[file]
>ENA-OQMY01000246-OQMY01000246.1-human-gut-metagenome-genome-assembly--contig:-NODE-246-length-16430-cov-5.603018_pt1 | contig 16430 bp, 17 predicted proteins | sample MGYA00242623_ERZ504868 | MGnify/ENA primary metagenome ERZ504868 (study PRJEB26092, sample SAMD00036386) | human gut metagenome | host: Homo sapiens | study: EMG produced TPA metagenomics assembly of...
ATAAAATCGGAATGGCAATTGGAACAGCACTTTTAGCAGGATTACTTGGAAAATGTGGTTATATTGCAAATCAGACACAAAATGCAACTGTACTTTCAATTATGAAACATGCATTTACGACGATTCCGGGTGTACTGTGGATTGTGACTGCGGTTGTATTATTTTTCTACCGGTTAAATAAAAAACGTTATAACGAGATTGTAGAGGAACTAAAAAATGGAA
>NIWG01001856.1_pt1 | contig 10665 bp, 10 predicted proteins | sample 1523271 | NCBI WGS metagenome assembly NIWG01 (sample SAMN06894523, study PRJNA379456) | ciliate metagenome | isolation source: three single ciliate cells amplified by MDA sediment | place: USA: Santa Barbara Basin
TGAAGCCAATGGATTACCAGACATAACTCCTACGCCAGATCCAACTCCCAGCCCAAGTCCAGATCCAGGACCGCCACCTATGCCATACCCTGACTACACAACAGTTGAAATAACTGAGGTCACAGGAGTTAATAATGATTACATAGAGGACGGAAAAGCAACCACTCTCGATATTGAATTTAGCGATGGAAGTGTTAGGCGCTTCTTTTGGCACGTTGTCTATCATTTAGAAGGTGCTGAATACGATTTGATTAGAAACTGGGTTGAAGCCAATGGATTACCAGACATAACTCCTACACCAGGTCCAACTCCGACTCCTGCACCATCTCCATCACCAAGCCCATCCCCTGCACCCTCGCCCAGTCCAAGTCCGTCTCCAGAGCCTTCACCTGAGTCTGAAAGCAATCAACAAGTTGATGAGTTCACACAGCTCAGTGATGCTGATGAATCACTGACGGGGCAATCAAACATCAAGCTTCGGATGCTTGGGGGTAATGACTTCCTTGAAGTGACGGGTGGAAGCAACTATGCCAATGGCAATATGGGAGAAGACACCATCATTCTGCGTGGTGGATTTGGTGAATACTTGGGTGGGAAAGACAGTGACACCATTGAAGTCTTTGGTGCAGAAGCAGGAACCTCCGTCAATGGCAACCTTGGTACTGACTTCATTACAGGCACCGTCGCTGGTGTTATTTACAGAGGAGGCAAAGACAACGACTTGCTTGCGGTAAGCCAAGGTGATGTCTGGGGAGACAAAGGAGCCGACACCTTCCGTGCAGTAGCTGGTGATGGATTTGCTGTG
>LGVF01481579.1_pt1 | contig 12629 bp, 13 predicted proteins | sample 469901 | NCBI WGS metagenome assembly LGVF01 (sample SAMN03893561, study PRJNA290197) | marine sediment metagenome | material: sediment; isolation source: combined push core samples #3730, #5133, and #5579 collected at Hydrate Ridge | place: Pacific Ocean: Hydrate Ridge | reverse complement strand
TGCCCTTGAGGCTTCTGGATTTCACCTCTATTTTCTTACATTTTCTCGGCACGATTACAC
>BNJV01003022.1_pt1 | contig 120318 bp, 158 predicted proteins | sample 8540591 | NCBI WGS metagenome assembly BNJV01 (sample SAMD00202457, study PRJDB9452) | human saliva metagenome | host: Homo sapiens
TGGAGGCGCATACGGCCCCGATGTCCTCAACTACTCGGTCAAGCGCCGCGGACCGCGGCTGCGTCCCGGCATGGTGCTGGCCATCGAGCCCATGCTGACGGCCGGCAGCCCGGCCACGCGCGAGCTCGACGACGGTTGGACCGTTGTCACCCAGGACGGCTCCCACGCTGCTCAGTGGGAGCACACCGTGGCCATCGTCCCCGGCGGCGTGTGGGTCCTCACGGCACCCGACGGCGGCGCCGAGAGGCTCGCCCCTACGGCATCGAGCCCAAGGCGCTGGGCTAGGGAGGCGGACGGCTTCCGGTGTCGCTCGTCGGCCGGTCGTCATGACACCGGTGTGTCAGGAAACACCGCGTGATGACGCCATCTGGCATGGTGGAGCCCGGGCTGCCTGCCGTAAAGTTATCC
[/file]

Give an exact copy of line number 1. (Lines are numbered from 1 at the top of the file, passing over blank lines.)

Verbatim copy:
>ENA-OQMY01000246-OQMY01000246.1-human-gut-metagenome-genome-assembly--contig:-NODE-246-length-16430-cov-5.603018_pt1 | contig 16430 bp, 17 predicted proteins | sample MGYA00242623_ERZ504868 | MGnify/ENA primary metagenome ERZ504868 (study PRJEB26092, sample SAMD00036386) | human gut metagenome | host: Homo sapiens | study: EMG produced TPA metagenomics assembly of...